Warlord did respond positively to complaints about this model. It was withdrawn and a new promotional model released. It seems the message sunk in and they have been improving their attitude since.



Fighting for our Fantasy






Ian Livingstone is a legend in the gaming industry. His influence on the games we enjoy today is undeniable. It is no surprise that he can be found at events, conventions and seminars sharing his wisdom and experience. Unfortunately this experience is of a limited perspective.

Attendees at a recent event reported the following observations from an Ian Livingstone lecture...

'Just seen Ian Livingstone stand in front of a room full of early-career gamedevs & deny that gaming has a reputation for toxicity, blame "the media" for that reputation and say in 40 years he's never heard of any sexual harassment cases.'

'He backtracked a minute later. Identifying it as a larger problem not specific to the games industry.'


'His slides included both lip service to "We should hire more women" and a photo of him leching at a model dressed as Lara Croft with the slogan "It's a Tough Job!"


'...and a photo of Miss Wisconsin 1980 for literally no reason'


This is someone respected in the industry. This is someone who has shaped the games we have today. This is someone serving as inspiration and guide to new talent. This is someone reinforcing the sexist and ignorant attitudes that plague the hobby without robust challenge.

We owe a great deal to the Old Guard but they need to open up to the experiences of a more diverse audience or fuck the fuck off.








Saturday, 30 March 2019

Slaanesh returns



Slaanesh has returned. Since Age of Sigmar launched fans have been asking where to find the Prince of Pleasure and her followers. Rumours spread that he had been erased from the setting and replaced in the Chaos pantheon with that horned prat.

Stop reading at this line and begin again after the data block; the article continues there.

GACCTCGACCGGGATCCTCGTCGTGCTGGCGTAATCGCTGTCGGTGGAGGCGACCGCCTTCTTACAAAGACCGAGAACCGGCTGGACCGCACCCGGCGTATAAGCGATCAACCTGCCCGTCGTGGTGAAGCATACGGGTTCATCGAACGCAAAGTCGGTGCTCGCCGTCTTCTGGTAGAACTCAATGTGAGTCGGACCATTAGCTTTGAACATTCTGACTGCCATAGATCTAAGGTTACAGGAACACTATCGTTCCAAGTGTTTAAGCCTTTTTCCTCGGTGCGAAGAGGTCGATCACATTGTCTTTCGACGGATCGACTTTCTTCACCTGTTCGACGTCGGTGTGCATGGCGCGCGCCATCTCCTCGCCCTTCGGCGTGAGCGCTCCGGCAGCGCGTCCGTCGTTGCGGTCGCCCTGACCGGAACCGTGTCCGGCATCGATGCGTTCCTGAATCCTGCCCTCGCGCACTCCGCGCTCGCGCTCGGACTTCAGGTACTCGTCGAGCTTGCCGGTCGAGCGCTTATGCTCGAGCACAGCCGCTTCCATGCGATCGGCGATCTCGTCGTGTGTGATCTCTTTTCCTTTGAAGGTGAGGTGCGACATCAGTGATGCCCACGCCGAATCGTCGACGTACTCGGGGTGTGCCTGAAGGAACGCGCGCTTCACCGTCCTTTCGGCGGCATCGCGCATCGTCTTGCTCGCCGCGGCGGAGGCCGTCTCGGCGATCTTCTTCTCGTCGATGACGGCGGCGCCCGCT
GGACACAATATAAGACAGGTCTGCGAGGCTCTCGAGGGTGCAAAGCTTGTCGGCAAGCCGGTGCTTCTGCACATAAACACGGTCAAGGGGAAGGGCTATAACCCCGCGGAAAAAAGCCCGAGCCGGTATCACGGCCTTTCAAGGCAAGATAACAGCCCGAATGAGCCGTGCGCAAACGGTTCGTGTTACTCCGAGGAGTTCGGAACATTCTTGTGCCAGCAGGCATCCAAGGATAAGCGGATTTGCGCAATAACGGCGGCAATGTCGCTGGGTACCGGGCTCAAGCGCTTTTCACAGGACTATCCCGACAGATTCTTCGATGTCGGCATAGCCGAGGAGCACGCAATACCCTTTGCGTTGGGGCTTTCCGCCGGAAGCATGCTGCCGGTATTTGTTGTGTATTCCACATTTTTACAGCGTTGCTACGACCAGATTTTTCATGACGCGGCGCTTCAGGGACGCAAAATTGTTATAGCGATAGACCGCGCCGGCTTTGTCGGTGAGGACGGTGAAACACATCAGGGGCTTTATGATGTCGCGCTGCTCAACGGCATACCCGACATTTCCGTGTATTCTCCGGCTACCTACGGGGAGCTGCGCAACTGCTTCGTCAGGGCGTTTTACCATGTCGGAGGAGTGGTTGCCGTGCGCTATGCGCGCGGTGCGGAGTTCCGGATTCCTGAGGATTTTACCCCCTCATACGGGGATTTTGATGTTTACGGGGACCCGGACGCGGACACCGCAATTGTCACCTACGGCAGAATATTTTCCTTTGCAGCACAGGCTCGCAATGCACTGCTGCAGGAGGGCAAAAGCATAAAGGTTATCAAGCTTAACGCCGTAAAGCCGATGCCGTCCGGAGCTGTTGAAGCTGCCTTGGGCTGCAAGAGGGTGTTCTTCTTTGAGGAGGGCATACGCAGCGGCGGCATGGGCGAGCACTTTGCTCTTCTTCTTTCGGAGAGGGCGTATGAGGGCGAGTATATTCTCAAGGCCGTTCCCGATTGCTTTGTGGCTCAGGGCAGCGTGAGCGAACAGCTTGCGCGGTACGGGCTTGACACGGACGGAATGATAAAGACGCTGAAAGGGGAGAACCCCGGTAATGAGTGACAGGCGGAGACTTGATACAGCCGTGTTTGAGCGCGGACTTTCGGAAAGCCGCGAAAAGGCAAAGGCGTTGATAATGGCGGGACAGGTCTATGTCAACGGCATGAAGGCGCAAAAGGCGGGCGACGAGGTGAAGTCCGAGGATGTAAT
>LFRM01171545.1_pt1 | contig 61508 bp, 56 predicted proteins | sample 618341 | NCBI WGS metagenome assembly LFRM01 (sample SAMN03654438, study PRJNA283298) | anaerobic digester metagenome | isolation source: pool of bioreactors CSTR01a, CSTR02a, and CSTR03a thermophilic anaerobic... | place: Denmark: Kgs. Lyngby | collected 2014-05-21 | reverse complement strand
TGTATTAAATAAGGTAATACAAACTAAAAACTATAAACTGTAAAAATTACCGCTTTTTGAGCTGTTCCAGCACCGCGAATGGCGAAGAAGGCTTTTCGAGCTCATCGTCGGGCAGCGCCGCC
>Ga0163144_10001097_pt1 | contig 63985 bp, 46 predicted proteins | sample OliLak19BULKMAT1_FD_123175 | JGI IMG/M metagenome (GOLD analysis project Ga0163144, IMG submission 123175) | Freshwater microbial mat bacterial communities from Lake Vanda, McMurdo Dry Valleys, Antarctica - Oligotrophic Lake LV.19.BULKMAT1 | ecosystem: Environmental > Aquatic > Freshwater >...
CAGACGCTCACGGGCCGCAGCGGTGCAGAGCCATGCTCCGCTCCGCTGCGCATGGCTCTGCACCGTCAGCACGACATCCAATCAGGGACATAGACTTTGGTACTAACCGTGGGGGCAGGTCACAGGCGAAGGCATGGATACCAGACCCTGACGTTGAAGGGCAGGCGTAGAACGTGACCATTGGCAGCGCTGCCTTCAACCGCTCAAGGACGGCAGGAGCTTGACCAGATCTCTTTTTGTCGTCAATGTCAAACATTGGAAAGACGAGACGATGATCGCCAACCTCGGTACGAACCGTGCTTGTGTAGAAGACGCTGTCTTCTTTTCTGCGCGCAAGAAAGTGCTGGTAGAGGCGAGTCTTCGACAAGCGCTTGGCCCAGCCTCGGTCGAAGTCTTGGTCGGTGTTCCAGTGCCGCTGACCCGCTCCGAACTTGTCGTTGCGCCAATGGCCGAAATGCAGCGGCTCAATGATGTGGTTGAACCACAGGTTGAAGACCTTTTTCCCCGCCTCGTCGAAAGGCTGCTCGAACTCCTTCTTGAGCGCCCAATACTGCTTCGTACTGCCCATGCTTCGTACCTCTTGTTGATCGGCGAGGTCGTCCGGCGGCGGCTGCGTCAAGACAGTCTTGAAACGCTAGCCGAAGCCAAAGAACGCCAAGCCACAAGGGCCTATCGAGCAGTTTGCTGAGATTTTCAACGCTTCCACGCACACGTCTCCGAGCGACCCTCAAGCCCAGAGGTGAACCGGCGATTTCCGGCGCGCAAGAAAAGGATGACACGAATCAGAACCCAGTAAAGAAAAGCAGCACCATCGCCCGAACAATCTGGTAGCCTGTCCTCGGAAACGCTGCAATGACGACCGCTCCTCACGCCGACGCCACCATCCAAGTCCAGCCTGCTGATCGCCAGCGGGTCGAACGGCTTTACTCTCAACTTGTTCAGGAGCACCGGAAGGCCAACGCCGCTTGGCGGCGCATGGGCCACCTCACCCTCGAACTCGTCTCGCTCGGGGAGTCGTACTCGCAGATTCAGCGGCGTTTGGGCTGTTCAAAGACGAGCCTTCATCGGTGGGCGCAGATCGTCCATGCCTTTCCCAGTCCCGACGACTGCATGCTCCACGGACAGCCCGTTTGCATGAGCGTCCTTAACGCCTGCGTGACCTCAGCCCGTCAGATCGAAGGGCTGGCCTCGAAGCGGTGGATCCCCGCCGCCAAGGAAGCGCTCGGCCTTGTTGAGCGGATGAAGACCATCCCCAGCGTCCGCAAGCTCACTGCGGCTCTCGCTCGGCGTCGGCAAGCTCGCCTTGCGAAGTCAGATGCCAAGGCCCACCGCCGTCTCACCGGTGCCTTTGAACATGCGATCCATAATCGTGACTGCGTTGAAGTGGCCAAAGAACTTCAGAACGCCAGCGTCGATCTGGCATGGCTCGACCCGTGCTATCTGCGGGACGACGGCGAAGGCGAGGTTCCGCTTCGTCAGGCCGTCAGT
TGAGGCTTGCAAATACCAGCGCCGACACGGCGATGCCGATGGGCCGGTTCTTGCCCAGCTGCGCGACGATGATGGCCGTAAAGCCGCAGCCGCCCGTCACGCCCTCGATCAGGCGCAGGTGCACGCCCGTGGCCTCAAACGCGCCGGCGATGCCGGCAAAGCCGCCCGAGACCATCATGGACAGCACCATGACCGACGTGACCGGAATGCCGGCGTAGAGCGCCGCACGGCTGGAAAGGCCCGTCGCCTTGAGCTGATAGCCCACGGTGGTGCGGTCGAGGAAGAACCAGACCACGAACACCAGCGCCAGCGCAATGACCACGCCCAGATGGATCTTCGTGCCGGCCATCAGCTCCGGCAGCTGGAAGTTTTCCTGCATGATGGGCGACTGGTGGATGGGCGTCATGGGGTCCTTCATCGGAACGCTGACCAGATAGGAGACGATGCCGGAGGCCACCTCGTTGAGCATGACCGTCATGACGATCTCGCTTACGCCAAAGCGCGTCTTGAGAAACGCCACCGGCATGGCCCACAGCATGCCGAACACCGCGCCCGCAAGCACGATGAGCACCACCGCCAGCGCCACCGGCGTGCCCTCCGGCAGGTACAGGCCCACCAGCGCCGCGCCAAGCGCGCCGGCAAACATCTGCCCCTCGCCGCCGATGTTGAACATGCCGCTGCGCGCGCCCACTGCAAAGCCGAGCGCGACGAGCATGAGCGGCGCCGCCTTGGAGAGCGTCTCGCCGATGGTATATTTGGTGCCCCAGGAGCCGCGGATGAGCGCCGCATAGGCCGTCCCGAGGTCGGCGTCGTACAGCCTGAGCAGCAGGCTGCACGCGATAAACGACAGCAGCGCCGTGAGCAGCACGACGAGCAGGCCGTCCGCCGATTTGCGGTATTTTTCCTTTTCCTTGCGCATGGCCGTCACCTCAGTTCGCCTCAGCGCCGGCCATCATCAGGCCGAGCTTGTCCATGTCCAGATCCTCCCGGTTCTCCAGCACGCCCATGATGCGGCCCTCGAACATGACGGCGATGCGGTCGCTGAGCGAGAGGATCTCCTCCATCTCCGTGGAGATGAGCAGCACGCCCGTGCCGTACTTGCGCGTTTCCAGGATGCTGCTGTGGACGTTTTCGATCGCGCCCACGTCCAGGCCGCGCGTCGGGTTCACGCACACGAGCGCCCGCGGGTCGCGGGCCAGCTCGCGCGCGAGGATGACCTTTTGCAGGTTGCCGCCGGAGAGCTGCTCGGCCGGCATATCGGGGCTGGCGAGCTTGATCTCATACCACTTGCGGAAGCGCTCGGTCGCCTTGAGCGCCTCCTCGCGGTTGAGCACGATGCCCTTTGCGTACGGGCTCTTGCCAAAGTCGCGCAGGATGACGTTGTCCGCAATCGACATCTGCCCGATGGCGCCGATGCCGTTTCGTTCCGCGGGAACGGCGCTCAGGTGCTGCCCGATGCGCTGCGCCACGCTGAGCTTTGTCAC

Fast forward to the Daughters of Khaine army book and she once again featured in the narrative. The General's Handbook also introduced three distinct types of follower (Invader, Seeker, Pretender) with their own rules. The stage had been set. 


The First Glimpse



Umm. Wow!

I could leave it there but I guess I need to write something about journalism and analysis.

There stands the new Keeper of Secrets. Take that in. Now step back and do it again. This is a bold direction for Games Workshop and one I dearly hope the narrative supports. GW has had a rather iffy track record when dealing with gender and sexuality; a record that could be redeemed or cemented when the Army book lands. Until we know more I'm commenting from a purely visual perspective.

Non-binary presentation

The Keeper of Secrets above is an utterly beautiful exploration of queer sexuality as power. Sexual power and agency is usually reserved for cis-gendered bodies (and even then with several caveats and such) so this is a welcome statement. We see a powerful and confident stance, feminine gait, masculine shoulders, that amazing chest. A character expressing malice and allure in equal measure. As one person put it 'You would fine them sexy if your genitals weren't terrified of them.'
It's nice to entertain the idea of queer bodies being recognised as beautiful. However Slaanesh does represent an evil and corrupting influence, not the best start for representation. When the Army Book arrives we get to examine the context of this release more closely; that will be a big factor in determining if this is a positive step.